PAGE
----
Evening Routines

{Children} {Nightly Routine} {Bedtime} {Bedtime for Homeschoolers}

Obviously, this is an old picture…and I think it’s the only time they’ve ever slept together.

(Note: This column was published in the Barrow Journal on Wednesday, February 6, 2013.)

When my kids were infants and toddlers, I followed the common advice for parents to have a “nightly routine” so that the children could begin to relax and understand that it’s bedtime. This is supposed to make it easier to get them to sleep, and every parent knows that sleeping children are like manna from heaven.

As they got a little older, however, my boys became skilled at the fine art of stalling, and I learned that no matter what I did, bedtime gave them an extra dose of adrenaline. It was the last hurrah of the day, and there was no way to fight it without a lot of stress. I learned that it was better to start the evening routine early enough to include their antics.

Learning to be flexible about bedtime helped too. As homeschoolers, it doesn’t matter what time we get up in the morning, but for some reason I had this idea that since every other kid on the block was going to bed at 8:00p.m., mine should too.

It never worked out that way, and I let it bother me for a while. Then like everything else in my preconceived idea of what parenthood should look like, I let it go. Flexibility is one of the reasons I want to homeschool…why was I so worried about it?

We’ve had some crazy nighttime routines. When my eldest son was a toddler, we would breeze through about 20 books on his nightstand before saying goodnight. Later, he wanted to play games and then read his books. Later still, he wanted to run up and down the hallway with his little brother and occasionally his parents too. Sometimes we would pretend we were cheetahs or another animal.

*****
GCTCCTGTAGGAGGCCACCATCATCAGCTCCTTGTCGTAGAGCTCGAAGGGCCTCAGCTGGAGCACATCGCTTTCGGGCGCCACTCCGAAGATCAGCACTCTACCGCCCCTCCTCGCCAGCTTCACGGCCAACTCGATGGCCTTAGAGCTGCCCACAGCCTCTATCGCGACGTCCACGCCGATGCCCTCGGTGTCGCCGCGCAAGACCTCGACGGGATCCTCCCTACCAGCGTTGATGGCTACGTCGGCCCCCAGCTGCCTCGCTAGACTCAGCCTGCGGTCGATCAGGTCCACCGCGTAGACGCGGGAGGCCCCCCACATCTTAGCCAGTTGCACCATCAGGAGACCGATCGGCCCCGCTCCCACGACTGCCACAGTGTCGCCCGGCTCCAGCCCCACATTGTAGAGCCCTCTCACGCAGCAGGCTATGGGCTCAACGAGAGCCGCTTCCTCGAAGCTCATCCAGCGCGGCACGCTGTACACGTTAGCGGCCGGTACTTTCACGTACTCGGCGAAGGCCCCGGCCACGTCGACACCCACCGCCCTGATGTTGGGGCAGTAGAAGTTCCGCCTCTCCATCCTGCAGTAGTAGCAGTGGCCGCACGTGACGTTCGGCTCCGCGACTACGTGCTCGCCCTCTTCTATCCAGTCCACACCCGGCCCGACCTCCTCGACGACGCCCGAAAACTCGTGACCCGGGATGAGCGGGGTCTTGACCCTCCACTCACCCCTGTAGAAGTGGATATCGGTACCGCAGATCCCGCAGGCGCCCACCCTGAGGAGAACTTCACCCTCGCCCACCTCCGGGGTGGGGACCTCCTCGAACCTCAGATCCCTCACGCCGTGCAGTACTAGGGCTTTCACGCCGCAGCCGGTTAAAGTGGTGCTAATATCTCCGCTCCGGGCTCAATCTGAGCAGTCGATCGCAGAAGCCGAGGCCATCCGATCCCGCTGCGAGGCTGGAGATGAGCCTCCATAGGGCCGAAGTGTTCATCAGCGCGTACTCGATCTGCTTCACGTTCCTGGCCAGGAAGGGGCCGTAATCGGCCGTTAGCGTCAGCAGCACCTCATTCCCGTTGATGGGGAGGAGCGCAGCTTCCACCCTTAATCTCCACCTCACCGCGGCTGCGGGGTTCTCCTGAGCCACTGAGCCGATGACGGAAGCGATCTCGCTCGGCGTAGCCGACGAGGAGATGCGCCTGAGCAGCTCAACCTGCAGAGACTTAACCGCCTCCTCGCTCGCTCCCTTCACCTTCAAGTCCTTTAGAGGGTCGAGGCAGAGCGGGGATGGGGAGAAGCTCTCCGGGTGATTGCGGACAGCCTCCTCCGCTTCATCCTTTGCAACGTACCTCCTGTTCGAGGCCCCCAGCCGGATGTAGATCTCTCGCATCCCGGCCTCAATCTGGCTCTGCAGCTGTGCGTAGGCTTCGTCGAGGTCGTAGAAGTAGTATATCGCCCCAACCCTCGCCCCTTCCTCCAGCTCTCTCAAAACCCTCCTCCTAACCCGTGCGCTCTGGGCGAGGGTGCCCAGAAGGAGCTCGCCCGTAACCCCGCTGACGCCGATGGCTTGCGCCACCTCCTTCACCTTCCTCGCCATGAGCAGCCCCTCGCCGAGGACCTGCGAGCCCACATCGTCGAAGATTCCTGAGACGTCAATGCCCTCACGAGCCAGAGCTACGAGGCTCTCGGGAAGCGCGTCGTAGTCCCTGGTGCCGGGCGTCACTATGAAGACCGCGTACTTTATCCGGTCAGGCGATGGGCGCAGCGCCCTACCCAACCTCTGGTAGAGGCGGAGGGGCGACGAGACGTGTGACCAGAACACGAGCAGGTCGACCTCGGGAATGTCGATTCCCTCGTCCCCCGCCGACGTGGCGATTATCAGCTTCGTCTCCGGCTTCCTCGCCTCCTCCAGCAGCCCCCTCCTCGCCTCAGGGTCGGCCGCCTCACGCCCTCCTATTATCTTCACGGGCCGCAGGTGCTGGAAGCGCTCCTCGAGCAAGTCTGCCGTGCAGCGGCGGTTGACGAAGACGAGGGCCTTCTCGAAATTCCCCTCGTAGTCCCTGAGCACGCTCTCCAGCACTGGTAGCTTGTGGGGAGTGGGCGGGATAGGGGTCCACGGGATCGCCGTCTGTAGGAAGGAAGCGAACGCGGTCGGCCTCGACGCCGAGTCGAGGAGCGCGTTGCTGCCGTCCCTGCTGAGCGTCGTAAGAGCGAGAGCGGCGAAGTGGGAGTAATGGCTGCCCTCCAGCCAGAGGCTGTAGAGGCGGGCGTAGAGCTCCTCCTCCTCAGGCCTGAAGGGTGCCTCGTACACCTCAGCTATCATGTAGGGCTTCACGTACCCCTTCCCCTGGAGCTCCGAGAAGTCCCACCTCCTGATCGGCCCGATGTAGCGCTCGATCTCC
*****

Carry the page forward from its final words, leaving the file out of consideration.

Some days, this was the only time that both parents were focused on the children at the same time, so I know the boys capitalized on this. Whether they could verbalize it or not, having both their parents play a game with them for a few minutes meant a lot.

Some nights we played Simon Says or Hide and Seek, and other nights my son would make up a game for us to play. One was very similar to charades where we’d have to pretend to be an animal and the rest of us would have to guess what it was.

And then, finally, we could read a book. I’m not sure how we transitioned from one routine to the next. I do remember telling my son ahead of time when we had to only read three books instead of twenty (because he got old enough for me to actually read them), and then we went from three books to one (because he got old enough to read longer storybooks).

When I started the ritual of storytelling with my eldest son, that became our nightly routine, and it still is (no more games, thankfully). We brush our teeth, and then my husband puts my eldest son to bed while I read two short books to the three-year-old. Some nights I can overhear some good conversations between my husband and six–year-old, and it makes me happy. Then my husband and I switch. I tell a story to the six-year-old, and my husband will scratch the three-year-old’s back for a few minutes.

Sometimes this nightly routine can seem to drag on for too long, but it’s quieter now as I lay with my son in the darkness and tell him a story. Then we talk. I always ask him what his favorite part of the day was and if there was a part he didn’t like. Sometimes he has questions for me. If he asks good questions I don’t know the answer to, they become part of our homeschool day. Other times my answers lead to more questions.

Now that we’ve had six years of “nightly routines” I’ve learned that what used to stress me out is now my favorite time of day. I feel with certainty that despite our “designated school time,” this is when my six-year-old does the most learning. He is relaxed and willing to listen, and he also has our full attention for his questions.

Over the years our nightly routines have caused frustration, but making it part of our (the adults) daily routine has been key to making it less stressful and even enjoyable.

Tell me about your evening routine.